Pilates courses should be intensive and anatomy focused. It is not merely learning about the various exercises in the routines but rather on learning about human movement and anatomy to ensure the safest experience for any client. It is important to ask your potential instructor where they did their training and if they have received a formal certification. Look for institutions such as STOTT Pilates from Merrithew or BASI Pilates. You can also ask for recommendations or read instructor or studio testimonials to see what others are saying about the studio / instructor you are scoping out.


Many instructors would have also completed other courses or workshops, focusing on specialist areas such as pre-/post natal, injury rehabilitation or athletic conditioning. Think carefully about why you want to embark on a Pilates journey and then try to find an instructor who matches your unique goals. Are you looking for rehabilitation and injury support? Or maybe you want to condition for a specific sport such as Golf? Or perhaps you are looking for a pre-natal class to help you navigate your pregnancy?


Question 2 - How often should I be doing classes ?


Like anything in life, with Pilates you get out what you put in. This is exaggerated by the fact that Pilates is a relatively low impact form of exercise and utilises micro-movements to isolate muscles and develop the body synergistically, this means that consistent practice is necessary to gain the benefits of Pilates. Ideally one should start with one or two Pilates classes per week and gradually increase to two to three sessions per week.


“In 10 sessions you will feel the difference, in 20 you will see the difference, and in 30 you’ll have a whole new body.” - Joseph Pilates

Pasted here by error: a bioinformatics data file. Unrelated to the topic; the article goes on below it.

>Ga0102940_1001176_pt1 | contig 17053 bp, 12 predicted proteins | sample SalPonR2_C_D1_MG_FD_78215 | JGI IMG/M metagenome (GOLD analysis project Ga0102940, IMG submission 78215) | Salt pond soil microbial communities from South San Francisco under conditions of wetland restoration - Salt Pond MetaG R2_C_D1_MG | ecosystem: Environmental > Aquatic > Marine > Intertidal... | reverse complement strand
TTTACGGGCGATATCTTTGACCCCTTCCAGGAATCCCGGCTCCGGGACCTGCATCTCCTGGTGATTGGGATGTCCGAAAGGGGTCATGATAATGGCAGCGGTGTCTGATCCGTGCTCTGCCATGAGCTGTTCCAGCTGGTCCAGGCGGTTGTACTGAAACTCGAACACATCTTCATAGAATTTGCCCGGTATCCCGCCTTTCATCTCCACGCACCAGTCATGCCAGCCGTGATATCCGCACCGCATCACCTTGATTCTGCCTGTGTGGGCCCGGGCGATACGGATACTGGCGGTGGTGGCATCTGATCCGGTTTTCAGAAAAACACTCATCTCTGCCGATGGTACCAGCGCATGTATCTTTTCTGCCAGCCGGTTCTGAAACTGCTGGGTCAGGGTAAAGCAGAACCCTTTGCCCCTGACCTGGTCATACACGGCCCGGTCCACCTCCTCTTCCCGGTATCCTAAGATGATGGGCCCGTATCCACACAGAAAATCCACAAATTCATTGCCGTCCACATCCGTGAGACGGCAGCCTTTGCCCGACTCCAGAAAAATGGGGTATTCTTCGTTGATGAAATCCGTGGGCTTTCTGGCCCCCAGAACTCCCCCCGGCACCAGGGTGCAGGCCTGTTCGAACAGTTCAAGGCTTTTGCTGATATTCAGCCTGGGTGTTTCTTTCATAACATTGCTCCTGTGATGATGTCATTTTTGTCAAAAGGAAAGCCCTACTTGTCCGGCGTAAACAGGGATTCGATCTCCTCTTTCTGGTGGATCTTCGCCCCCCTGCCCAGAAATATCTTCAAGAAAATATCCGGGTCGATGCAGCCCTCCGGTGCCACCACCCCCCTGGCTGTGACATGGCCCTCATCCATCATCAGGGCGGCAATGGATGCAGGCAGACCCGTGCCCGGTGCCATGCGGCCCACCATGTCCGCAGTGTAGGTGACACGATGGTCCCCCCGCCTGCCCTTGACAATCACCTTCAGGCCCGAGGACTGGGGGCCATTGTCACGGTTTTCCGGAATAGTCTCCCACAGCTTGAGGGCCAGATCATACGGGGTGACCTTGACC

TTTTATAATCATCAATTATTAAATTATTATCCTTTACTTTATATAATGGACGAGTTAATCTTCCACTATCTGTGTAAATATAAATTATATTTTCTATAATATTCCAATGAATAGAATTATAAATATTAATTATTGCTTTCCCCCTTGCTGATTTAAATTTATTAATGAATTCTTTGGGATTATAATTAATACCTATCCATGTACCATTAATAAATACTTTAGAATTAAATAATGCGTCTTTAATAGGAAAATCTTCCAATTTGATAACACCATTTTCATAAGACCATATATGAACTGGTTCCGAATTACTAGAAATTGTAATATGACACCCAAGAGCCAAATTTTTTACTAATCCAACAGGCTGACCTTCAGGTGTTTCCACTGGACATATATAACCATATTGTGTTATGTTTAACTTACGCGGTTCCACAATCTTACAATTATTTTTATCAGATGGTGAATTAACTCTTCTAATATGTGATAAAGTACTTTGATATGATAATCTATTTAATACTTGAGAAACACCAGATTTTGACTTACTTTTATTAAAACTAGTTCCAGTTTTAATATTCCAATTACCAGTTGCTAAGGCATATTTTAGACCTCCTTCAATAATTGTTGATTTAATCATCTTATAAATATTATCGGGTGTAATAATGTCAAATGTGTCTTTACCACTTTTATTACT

The progress you make with Pilates as opposed to other exercise forms may be slightly slower but once you start to see the benefits you will be a convert.



Question 3 - Can I do Pilates if I am a complete beginner or I've never exercised before ?


Absolutely! Pilates can be done by anyone, as long as you have the right instructor and find the right class for you.


If you don't have any major injuries or conditions that need to be specifically addressed you should be able to slot into a beginner class. Many studios or instructors require new clients to go through a fundamentals or beginner introductory class either one on one or a workshop specifically designed for first time clients. This is because, as mentioned before, there is a lot of jargon involved with a class. In addition to this, Pilates is very form specific and requires careful attention to how each movement is performed. Even strong athletic clients would have to start off with one or two fundamental sessions before jumping into a regular class setting.


Once the basic principles have been learned, then the instructor will assess how quickly each client progresses from beginner to advanced levels. It’s important to note that consistency is key and regular practice will allow for greater body awareness and a deeper understanding of the basic principles that make Pilates such an effective form of exercise.


According to Heathline “A good teacher will gear the exercises to where you are, making them safe, effective, and appropriately challenging.





Question 4 - What do I need to have for my first class


The only piece of equipment that is completely necessary for any class is a mat of some kind. If you are doing online sessions it's important to have a mat at home, look for one that is non-slip and thick enough to provide support, especially when on a hard surface.